I feel as though one aspect of this strange pandemic period, is that we’re getting some signals that the future could be quite different from what we’re familiar with.
At home, we’ve had the occasional conversation (mostly short in duration because it ends with a frustrated “who knows? and how can you know?”) about the future of travel. So maybe I’m a bit primed to ask about many things: is this a thing of the past?
All you can eat buffets? Cruise travel? Whirlwind 10 day 18 stop travel itineraries? Wet markets and deforestation? I mean, one can hope. Can we outgrow our addiction to plastic straws and party balloons? Can we use discomfort to adapt to some of the changes that drastically need to take place?
So, with spring suddenly generating record-breaking temperatures, the first warnings came out from the BC Wildfire Service saying: things are dry. Be careful. And I thought: huh. Maybe the fire – the bonfire, the camp-fire, the hearth – will become a winter feature… and will phase out of our summer traditions.
Maybe, because we’ve given up so many things this past year, that came up with less resistance and disappointment than last year, when the fire warnings started… Maybe, after almost a decade of wildfires, smoky summers and fire warnings, I’m ready to adapt to the idea that a camp-out doesn’t need a campfire, or that yard work doesn’t need everything to burned. (Couldn’t it be chipped and composted? Or buried as base layers in hugelkultur garden beds? Why can’t yard waste and forestry wreckage be released back into the soil, instead of the atmosphere?) Couldn’t we use candles inside or solar power lanterns, for our ceremony?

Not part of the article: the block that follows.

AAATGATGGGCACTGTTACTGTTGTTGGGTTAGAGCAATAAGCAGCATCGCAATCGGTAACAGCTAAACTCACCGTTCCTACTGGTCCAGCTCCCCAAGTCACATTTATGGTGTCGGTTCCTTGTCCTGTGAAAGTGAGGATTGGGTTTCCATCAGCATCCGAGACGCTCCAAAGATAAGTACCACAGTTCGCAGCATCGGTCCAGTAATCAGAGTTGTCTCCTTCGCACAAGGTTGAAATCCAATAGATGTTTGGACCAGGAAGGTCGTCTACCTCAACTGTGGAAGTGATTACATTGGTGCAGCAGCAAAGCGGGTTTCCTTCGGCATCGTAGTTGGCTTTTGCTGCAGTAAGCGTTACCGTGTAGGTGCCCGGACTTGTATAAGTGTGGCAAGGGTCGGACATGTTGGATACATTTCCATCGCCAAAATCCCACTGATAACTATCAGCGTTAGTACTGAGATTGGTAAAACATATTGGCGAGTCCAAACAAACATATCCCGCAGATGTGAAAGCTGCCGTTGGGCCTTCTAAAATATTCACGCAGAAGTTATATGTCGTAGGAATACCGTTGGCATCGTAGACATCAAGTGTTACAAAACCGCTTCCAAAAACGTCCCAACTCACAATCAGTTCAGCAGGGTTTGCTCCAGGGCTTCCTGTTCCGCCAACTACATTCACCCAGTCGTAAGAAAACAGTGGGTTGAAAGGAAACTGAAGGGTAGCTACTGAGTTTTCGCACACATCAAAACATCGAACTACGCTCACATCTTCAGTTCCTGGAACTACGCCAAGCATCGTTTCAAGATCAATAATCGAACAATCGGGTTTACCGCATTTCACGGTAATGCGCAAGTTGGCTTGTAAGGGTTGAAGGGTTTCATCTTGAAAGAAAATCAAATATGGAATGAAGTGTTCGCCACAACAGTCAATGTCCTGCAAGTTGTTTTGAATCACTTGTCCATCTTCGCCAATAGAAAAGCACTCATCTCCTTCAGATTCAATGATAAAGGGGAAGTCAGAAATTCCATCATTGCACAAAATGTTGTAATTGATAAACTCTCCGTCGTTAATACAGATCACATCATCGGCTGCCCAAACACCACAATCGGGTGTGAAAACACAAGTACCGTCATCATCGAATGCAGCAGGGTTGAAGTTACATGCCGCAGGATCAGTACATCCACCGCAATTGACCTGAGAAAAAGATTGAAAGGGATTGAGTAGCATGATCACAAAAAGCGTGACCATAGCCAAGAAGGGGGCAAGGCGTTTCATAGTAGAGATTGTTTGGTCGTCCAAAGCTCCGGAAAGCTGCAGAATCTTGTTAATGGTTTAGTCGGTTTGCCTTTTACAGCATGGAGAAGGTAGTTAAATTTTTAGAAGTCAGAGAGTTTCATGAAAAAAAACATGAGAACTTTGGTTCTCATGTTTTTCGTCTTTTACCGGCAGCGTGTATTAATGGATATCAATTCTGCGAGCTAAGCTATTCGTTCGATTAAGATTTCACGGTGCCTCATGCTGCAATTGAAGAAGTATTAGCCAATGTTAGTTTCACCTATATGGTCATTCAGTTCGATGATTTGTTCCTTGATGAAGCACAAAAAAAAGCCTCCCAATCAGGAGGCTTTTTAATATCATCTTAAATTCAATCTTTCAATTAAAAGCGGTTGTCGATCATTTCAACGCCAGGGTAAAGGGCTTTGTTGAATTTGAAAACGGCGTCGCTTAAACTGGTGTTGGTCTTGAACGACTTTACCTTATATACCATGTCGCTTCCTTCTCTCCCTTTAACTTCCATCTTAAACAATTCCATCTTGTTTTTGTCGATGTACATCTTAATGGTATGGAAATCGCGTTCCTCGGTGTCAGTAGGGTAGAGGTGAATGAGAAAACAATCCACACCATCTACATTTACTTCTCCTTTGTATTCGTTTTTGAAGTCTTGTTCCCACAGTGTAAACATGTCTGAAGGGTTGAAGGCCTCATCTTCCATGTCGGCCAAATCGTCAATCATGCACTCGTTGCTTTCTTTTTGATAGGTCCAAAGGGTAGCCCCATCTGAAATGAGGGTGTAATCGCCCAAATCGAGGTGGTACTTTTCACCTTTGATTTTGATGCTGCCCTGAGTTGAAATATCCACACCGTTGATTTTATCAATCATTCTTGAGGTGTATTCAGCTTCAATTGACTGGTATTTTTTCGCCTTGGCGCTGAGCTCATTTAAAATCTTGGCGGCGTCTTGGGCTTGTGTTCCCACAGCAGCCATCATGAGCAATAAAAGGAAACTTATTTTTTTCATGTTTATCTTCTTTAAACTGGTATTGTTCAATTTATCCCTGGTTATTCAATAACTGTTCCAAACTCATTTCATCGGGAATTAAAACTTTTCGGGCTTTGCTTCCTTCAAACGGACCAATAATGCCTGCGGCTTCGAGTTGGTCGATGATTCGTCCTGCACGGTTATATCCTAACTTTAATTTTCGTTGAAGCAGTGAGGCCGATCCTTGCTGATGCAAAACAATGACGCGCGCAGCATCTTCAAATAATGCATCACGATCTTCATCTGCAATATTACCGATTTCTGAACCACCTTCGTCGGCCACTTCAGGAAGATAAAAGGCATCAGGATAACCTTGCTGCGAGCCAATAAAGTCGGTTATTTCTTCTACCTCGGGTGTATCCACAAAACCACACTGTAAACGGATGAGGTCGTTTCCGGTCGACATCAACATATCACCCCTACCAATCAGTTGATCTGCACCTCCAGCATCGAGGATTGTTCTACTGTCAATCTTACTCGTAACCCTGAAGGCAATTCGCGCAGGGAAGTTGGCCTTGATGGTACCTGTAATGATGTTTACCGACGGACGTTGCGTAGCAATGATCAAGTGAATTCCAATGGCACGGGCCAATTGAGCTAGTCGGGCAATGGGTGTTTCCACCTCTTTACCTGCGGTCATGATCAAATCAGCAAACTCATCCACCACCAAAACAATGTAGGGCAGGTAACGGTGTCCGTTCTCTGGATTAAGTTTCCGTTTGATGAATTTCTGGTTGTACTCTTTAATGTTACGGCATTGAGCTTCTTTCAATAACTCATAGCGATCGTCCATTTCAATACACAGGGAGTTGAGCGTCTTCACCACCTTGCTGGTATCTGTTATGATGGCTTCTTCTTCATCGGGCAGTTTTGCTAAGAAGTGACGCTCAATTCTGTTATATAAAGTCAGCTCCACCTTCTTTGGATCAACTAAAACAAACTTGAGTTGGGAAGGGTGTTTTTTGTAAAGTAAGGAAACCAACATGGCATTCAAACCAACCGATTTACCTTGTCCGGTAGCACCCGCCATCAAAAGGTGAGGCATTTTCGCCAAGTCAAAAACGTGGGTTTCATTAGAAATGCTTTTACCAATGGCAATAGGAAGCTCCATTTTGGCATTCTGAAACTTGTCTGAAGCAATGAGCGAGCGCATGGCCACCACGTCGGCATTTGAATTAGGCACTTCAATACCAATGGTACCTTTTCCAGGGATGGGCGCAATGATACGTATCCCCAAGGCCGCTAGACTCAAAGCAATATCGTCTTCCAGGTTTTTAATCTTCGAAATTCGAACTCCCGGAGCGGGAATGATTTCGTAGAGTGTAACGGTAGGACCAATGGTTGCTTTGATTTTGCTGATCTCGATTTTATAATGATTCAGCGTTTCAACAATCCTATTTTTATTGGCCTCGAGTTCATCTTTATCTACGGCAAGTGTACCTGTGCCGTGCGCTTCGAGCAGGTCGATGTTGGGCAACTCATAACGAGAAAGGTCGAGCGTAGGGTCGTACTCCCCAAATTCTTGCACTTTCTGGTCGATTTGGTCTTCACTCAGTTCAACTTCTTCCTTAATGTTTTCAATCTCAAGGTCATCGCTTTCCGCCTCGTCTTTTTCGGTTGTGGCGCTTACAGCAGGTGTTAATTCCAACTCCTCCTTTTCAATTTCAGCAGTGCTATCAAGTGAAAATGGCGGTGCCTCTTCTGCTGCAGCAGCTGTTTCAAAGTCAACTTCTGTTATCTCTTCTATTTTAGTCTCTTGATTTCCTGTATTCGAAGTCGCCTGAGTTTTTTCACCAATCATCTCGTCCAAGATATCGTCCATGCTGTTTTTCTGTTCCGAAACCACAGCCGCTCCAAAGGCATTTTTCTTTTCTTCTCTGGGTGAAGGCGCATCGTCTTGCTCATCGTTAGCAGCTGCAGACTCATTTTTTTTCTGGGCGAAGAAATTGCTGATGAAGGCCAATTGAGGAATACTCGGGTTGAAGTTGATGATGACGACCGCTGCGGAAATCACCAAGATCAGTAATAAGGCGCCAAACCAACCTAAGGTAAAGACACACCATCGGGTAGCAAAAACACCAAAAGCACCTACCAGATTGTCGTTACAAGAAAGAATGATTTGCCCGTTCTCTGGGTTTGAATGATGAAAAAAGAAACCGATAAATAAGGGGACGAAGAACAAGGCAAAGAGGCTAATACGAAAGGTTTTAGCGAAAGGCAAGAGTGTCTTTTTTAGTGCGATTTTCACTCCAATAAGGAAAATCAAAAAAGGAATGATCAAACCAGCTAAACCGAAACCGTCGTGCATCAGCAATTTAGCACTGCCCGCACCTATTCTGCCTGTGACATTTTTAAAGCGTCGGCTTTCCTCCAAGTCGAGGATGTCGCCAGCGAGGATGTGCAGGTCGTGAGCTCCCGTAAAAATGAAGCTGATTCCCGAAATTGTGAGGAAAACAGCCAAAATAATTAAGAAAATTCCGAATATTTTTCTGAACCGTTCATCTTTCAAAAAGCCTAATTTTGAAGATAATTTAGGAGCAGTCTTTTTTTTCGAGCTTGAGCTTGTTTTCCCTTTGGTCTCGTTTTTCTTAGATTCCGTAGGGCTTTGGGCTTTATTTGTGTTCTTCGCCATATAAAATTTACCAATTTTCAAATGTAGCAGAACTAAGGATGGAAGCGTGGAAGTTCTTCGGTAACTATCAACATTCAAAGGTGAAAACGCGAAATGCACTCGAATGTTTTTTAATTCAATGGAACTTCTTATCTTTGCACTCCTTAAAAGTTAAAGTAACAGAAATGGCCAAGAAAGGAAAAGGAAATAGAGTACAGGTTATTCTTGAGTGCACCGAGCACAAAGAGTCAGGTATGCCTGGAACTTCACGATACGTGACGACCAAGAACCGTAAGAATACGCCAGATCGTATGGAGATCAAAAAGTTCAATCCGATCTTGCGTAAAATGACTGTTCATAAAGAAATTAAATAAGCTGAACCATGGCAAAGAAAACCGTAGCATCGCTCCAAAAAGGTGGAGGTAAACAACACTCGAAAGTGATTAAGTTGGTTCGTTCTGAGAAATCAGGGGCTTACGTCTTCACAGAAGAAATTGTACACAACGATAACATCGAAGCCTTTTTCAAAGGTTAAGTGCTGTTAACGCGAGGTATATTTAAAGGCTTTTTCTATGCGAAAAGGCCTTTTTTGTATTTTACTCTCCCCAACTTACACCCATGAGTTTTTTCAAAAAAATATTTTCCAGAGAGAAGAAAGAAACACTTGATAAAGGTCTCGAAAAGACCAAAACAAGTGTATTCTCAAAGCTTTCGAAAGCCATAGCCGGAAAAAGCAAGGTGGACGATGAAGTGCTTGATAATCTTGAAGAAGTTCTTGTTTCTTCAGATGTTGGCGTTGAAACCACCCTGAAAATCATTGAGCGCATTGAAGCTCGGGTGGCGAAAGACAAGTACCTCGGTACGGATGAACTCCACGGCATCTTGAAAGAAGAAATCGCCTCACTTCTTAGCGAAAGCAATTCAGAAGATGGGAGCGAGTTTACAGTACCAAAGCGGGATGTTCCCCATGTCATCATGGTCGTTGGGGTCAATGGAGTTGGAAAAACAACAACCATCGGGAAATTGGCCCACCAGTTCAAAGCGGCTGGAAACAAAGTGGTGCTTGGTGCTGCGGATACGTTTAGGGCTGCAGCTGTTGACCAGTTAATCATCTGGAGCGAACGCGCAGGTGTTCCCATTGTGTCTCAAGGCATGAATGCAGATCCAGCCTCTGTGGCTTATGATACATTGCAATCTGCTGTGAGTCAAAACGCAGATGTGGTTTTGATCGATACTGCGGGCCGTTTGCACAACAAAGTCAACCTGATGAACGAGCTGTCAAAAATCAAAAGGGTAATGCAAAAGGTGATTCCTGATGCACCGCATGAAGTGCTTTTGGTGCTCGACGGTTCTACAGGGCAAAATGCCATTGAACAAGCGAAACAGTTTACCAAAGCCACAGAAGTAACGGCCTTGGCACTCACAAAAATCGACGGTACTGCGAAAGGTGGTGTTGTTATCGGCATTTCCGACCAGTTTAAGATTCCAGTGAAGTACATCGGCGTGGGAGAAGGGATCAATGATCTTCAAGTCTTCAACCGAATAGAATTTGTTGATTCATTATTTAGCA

Just ahead of last weekend, the BC Wildfire Service shared that areas within the Coastal, Cariboo, Kamloops and Prince George Fire Centres are all currently experiencing a drying trend and increasing temperatures.
“The BC Wildfire Service asks those taking advantage of the outdoors this weekend to be careful with activities that could potentially spark a wildfire and to be extremely cautious when burning. Grass and other fuels are cured from the winter and have not had a chance to green up, leaving fuels dry and volatile. Warmer temperatures and windy conditions can cause fires to quickly get out of hand. The majority of wildfires that start in early spring are human-caused and entirely preventable.”
The weekend, as it turned out, saw the first wildfire activity – one north of Kamloops and one northwest of Merritt.
From their post on Facebook, and shared via the Village of Pemberton:
Under conditions of low humidity and little precipitation, it will not take long for the grass to dry out and become flammable, especially in windy conditions.
Currently, you can still burn in BC. But I guess the question I would pose is: do you have to?